Data shows that males are substantially more likely than women to experience hair loss at some time in their life.
As per experts, men fall prey to more hair loss due to hereditary, hormonal, and behavioral factors. Male balding also begins earlier than female hair loss, with men frequently reaching their peak hair loss in their early thirties. The initial sign is a receding hairline, followed by hair loss at the temples and finally on the crown of the head, until no comb is required at all.
The loss of one’s hair can significantly lower one’s self-esteem and cause a wide range of feelings, which can make one feel very melancholy about the whole situation.
For as long as they can, many men choose to hide their balding before getting help, like hair loss surgery. Although there is a quick and simple process that can restore a full, healthy head of hair, balding does not have to be a reason to hide away.
Both men and women can lose their hair, but it typically affects men more visibly. Here, we will look at the reasons why hair loss seems to affect men more frequently than women.
Your parental genes play a role in the onset of male pattern baldness, also known as androgenetic alopecia. Although it is unclear how it is inherited, it does tend to run in families. Therefore, you have a higher chance of developing baldness if you have close relatives who do.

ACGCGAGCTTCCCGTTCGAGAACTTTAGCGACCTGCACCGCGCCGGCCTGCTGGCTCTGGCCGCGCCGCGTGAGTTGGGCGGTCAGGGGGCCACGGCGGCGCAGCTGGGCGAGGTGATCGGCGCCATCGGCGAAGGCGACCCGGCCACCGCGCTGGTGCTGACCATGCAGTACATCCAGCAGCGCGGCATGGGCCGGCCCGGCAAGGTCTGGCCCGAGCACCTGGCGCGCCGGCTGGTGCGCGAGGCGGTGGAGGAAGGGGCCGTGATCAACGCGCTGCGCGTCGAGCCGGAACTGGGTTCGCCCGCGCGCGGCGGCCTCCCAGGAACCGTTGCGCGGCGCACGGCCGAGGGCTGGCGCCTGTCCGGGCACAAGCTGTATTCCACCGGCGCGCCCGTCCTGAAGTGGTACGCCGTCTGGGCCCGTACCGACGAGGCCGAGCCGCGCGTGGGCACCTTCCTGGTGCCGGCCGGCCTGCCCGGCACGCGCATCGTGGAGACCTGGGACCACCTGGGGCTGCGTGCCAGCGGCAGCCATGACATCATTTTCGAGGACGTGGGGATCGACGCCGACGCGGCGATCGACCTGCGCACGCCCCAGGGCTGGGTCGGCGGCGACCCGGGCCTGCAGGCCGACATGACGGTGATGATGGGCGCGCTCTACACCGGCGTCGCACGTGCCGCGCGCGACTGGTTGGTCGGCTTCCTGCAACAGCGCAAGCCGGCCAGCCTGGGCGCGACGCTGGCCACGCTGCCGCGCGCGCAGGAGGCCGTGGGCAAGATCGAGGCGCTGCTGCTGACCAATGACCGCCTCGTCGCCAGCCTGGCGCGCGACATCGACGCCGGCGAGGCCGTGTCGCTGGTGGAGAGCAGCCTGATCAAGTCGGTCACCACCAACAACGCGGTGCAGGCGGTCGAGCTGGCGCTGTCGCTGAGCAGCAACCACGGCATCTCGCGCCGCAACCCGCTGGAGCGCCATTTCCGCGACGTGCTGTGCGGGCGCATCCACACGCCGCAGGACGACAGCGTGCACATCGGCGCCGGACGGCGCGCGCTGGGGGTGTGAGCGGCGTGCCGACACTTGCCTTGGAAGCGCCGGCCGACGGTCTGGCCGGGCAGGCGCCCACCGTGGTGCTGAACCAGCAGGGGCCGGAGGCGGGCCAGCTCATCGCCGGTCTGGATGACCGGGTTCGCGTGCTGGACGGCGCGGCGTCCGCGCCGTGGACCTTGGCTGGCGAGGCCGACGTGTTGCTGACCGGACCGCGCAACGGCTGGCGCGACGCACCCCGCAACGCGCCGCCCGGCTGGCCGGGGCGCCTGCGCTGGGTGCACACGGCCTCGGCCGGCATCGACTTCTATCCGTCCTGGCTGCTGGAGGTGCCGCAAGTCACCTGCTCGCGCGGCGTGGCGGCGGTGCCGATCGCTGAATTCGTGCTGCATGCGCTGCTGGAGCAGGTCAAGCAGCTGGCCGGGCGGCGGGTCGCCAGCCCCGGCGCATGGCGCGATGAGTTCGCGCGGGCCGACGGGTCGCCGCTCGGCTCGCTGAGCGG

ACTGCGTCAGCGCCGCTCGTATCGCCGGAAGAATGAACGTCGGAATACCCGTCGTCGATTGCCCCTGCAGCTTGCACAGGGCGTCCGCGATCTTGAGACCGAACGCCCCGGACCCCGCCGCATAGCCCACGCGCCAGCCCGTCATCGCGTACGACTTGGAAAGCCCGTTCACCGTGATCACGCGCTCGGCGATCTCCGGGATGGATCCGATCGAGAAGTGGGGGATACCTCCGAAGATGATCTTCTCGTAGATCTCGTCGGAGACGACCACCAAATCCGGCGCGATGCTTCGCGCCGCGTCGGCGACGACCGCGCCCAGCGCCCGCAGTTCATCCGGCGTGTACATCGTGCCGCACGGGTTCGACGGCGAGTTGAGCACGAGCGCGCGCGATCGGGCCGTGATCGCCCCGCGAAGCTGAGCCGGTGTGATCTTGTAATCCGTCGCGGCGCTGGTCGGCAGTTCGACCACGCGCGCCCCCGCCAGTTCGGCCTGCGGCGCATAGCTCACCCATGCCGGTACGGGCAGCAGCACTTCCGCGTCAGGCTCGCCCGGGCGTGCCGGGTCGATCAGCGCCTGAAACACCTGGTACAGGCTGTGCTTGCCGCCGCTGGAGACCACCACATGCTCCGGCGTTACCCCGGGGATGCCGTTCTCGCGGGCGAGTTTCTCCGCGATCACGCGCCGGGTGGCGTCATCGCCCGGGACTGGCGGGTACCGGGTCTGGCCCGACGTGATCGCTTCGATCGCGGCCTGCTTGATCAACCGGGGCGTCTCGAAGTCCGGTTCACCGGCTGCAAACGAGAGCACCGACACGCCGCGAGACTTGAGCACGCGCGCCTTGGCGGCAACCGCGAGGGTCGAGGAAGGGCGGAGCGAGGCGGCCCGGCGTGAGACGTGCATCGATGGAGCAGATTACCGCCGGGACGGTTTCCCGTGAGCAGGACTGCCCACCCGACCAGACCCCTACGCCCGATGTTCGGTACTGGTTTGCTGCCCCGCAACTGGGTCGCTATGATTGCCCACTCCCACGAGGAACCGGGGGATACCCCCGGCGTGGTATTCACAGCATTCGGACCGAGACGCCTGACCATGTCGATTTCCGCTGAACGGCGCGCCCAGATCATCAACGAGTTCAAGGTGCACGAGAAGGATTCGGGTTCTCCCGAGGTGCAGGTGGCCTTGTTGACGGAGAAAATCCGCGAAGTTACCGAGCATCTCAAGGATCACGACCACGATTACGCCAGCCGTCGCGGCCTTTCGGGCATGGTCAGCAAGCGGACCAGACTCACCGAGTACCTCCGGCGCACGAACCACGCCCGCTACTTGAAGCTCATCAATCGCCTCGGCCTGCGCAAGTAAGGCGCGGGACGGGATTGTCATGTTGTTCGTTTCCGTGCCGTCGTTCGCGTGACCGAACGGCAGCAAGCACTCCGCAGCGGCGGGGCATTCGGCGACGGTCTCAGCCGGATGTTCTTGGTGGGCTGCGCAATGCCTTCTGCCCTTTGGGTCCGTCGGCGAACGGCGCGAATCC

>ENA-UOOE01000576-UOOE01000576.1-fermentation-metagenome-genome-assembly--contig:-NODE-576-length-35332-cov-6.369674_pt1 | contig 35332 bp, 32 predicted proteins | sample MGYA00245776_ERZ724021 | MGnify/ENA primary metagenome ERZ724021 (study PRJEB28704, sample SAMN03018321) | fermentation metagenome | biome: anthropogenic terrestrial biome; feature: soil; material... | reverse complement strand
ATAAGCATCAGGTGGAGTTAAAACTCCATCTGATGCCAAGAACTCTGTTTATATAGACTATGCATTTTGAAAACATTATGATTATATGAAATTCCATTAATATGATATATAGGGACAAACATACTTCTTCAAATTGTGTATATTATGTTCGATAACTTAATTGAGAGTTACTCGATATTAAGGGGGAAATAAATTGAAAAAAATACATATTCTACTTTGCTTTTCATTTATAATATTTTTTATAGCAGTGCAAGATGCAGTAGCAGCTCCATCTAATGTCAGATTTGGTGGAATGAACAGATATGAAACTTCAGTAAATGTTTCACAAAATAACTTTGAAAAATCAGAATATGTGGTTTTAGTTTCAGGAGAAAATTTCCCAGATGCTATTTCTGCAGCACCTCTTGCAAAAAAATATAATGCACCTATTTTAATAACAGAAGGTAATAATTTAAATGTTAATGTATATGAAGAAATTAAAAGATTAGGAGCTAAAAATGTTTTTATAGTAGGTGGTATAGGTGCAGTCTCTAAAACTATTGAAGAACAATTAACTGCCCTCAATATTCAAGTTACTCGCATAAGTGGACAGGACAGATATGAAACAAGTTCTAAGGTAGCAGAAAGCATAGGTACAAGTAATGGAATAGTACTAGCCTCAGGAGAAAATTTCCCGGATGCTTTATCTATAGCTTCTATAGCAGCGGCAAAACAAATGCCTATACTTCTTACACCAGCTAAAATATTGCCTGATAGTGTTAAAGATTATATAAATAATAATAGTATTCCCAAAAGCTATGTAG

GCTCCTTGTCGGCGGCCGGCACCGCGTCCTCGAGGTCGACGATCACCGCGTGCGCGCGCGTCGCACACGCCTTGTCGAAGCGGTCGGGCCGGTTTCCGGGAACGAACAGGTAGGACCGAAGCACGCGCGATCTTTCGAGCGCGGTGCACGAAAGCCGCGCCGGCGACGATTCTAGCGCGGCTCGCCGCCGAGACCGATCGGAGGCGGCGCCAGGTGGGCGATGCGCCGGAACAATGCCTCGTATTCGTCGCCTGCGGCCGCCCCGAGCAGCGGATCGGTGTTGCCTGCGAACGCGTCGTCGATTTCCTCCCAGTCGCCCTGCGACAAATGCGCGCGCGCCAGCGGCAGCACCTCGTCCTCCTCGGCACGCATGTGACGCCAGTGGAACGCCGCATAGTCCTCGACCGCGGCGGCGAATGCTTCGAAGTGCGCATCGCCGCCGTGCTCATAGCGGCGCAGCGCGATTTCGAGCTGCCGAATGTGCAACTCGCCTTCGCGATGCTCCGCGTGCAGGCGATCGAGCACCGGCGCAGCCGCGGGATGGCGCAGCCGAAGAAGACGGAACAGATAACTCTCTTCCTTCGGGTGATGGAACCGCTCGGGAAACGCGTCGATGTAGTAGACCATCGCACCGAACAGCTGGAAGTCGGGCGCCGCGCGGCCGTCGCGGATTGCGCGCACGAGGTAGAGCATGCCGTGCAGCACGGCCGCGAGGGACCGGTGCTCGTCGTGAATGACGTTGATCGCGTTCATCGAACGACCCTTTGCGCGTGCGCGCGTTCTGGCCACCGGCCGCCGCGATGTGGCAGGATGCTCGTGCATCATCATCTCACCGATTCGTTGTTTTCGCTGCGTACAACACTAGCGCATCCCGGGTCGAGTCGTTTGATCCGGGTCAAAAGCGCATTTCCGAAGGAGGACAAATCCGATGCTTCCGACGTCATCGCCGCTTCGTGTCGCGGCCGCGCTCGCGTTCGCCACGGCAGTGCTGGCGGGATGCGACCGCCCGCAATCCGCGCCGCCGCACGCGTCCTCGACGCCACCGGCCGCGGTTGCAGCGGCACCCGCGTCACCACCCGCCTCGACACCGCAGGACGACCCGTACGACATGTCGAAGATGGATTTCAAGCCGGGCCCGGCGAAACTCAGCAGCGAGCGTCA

Doctors are not entirely sure why certain hormonal changes cause hair follicles to shrink or why the majority of men experience the same pattern of progressive balding. However, it typically begins with a thinning of the hairline above your crown and temples.
Depending on the genetic makeup of your family, male pattern baldness can start as early as your teens. Your hair may also get softer, finer, and shorter in addition to becoming thinner.
2. Unhealthy lifestyle and inadequate nutrition
If you are suffering from hair thinning due to bad health decisions, you are actually experiencing hair shedding, which is less serious than hair loss and more temporary. In order to keep your hair looking healthy and glossy, it needs nutrients. Make sure you are consuming enough iron, vitamin D, protein, zinc, and biotin each day. Maintain a balanced, healthy lifestyle and, if needed, give up smoking.
3. Adverse effects of some medications
Some medicines you take for cancer, arthritis, depression, gout, high blood pressure, and heart issues may cause balding as a side effect. Extensive hair loss may result during chemotherapy or radiation therapy, but most people’s hair regrows over time after the treatments are finished.
4. Hair loss caused by trauma
Temporary balding can happen to both sexes as a result of traumatic, life-changing circumstances like an accident or an unexpected loss. Men and women react to these events differently, so it makes sense that the subsequent pattern of hair loss would also differ.
5. Immune Response
You might have alopecia areata, a genetic condition, if you suddenly lose all of your hair and have round, quarter-sized bald patches all over your head. It frequently starts in childhood. If a close family member has it, you are more likely to as well.
Small patches of hair fall out as your body’s immune system attacks the hair follicles. It is not communicable, there is no pain, and there is no illness connected. Your hair may regrow, but it could also start to fall out again.